And why would those who said they would not report any request for a bribe, take that decision? Some 13% of Malawian lay court users said it ‘would not make a difference’. Far more gave as their reason that they were worried about potentially negative repercussions of reporting any corrupt behavoiur.

Reprisal

In addition, a large proportion of Malawian lay court users (46%) said they did not know where to report it.

Faced with this figure, the writers of the report said it seemed that there were a surprisingly large number of people ‘who might benefit from additional information about what to do when faced with a difficult situation like this.’

The percentage of lay court users in SA (57%) and in Namibia (61%) who felt reporting would make no difference was rather higher than in Malawi, while it turned out that the percentage of SA legal professionals who would be worried about reprisal was the same as in Malawi.

Public information drive

The researchers conclude: ‘The number of lay court users who felt that reporting would not make a difference, and were unaware of who to report to, suggests that a public information drive in all the countries would be beneficial. It would also be helpful for instances where corruption was successfully prosecuted … to be publicised.’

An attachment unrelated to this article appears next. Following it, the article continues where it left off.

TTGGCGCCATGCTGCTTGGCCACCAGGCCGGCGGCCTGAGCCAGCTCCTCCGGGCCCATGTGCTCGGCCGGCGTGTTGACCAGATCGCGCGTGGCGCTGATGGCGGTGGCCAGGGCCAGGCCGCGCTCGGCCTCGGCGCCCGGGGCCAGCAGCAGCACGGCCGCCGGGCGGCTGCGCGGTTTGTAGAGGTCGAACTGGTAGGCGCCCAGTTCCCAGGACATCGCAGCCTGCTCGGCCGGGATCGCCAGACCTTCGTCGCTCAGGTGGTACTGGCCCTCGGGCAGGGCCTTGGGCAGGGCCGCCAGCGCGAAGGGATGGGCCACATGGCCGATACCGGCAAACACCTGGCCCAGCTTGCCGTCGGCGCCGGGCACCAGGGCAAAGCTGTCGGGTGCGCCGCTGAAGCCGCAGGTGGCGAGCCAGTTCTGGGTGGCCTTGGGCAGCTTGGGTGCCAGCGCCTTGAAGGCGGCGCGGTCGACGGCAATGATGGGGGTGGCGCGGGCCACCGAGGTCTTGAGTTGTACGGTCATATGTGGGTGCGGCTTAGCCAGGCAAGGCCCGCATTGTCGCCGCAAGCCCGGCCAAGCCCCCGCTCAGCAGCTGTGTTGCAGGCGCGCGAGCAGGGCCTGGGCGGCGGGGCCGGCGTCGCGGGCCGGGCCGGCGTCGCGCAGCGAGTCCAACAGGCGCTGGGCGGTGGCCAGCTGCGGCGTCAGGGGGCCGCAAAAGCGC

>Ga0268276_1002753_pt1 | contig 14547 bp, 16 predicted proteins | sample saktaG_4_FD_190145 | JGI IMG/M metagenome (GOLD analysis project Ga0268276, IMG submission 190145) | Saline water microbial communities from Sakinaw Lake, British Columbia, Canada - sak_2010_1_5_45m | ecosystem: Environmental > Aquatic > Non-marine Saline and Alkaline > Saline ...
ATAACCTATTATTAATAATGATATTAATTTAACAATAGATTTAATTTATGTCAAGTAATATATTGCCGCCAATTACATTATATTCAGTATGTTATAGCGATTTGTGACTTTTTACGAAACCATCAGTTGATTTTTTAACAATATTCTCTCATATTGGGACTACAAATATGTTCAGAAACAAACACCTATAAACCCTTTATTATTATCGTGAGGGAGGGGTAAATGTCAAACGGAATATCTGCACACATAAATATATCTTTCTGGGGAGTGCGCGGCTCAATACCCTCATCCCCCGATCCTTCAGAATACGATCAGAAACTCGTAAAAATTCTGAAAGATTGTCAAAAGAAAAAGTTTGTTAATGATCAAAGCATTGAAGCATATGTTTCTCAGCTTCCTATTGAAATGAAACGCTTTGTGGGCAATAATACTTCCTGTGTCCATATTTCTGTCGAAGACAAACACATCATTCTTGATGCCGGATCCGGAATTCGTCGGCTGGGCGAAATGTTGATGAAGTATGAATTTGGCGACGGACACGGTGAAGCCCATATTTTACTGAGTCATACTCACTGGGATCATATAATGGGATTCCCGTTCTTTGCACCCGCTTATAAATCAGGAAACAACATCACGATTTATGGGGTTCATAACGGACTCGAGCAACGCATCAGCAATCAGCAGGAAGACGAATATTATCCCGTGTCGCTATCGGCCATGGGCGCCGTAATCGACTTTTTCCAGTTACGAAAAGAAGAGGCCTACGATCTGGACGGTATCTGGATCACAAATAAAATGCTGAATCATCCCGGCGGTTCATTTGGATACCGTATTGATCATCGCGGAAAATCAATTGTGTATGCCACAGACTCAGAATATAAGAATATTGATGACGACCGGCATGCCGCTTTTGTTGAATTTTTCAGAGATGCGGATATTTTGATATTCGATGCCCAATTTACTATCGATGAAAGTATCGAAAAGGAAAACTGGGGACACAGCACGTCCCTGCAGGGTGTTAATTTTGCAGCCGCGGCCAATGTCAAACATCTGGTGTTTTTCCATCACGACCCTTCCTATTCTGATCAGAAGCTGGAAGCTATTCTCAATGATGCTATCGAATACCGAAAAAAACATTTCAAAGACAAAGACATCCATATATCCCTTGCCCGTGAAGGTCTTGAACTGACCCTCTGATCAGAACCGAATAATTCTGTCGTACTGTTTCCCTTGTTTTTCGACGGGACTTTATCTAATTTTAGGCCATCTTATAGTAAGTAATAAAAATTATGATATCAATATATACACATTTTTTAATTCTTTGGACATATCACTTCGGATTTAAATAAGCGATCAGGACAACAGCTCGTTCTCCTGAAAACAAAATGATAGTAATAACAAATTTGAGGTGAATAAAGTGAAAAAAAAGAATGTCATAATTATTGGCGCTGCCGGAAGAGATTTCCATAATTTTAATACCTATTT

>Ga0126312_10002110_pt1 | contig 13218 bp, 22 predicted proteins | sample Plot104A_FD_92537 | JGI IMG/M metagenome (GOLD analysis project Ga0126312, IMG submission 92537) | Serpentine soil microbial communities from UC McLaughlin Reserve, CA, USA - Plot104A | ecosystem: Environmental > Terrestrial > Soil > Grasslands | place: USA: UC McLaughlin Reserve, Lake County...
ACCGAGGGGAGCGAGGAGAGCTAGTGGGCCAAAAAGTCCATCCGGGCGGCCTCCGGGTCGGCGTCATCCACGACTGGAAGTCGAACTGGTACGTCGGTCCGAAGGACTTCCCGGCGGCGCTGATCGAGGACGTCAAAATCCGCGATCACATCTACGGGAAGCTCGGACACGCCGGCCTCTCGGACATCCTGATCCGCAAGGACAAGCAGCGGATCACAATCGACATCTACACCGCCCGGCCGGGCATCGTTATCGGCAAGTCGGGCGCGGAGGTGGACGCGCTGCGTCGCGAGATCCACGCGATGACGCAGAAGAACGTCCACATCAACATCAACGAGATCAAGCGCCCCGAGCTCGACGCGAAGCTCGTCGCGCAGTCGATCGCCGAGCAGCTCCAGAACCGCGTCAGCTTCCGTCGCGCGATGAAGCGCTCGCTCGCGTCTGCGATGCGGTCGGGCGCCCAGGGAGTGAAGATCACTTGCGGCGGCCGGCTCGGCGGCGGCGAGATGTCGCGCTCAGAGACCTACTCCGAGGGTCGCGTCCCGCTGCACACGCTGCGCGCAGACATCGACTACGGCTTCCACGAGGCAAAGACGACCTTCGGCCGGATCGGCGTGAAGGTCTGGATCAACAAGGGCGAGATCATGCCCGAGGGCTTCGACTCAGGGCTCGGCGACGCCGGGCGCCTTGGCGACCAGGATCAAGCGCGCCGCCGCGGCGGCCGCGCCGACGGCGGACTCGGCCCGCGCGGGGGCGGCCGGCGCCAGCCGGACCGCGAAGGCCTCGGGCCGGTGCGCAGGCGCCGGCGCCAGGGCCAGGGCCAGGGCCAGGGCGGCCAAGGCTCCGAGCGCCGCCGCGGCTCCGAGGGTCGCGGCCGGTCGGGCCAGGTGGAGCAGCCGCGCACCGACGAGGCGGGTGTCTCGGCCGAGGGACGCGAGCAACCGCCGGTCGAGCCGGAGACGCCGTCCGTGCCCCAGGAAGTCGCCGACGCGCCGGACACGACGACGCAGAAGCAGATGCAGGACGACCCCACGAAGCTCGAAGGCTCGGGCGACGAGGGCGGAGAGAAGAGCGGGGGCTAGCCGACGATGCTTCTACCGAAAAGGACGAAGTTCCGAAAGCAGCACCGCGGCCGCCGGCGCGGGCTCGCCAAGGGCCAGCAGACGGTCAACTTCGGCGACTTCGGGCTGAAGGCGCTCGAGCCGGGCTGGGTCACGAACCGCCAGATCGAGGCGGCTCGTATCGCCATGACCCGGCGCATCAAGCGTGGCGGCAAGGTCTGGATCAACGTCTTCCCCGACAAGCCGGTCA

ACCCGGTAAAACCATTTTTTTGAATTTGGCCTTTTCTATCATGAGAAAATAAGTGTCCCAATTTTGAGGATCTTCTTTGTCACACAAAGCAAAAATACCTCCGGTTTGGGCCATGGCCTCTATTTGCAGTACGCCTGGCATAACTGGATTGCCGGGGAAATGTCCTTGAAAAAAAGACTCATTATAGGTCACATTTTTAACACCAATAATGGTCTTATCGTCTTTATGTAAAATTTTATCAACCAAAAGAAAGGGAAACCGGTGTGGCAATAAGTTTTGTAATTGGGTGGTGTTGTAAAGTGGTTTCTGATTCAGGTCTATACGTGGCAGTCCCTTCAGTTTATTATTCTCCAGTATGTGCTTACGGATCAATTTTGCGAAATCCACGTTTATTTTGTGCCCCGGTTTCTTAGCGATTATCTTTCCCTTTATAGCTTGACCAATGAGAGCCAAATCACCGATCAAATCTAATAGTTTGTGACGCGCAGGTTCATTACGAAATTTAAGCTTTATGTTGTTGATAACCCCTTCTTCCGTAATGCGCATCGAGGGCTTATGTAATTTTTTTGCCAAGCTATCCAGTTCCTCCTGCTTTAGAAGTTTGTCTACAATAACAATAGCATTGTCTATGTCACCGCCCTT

More generally, the researchers noted that even though the faith of Malawians and South Africans in the courts had lessened over the past decade, ‘the judiciaries in both countries remain the most trusted branches of government.’

By contrast, in Namibia, the most trusted branch of government has, for some time, been the presidency (68%), followed by the courts (54%) and then the legislature (45%).

Must-read

The three-part report (which also comes with a fulsome summary) ranges over a number of other critically important issues, and I found the comparative section – contrasting the number of judges in the three countries, the number of women judges, the composition of the Judicial Service Commission and the way these commissions operate, for example – among the many of particular interest.

It's a must-read for judges, lawyers, and academics in the three target countries, but it will also be important reading for jurists elsewhere: they may well recognise many of the problems with which they are struggling and find helpful ideas from the detailed recommendation section of the report.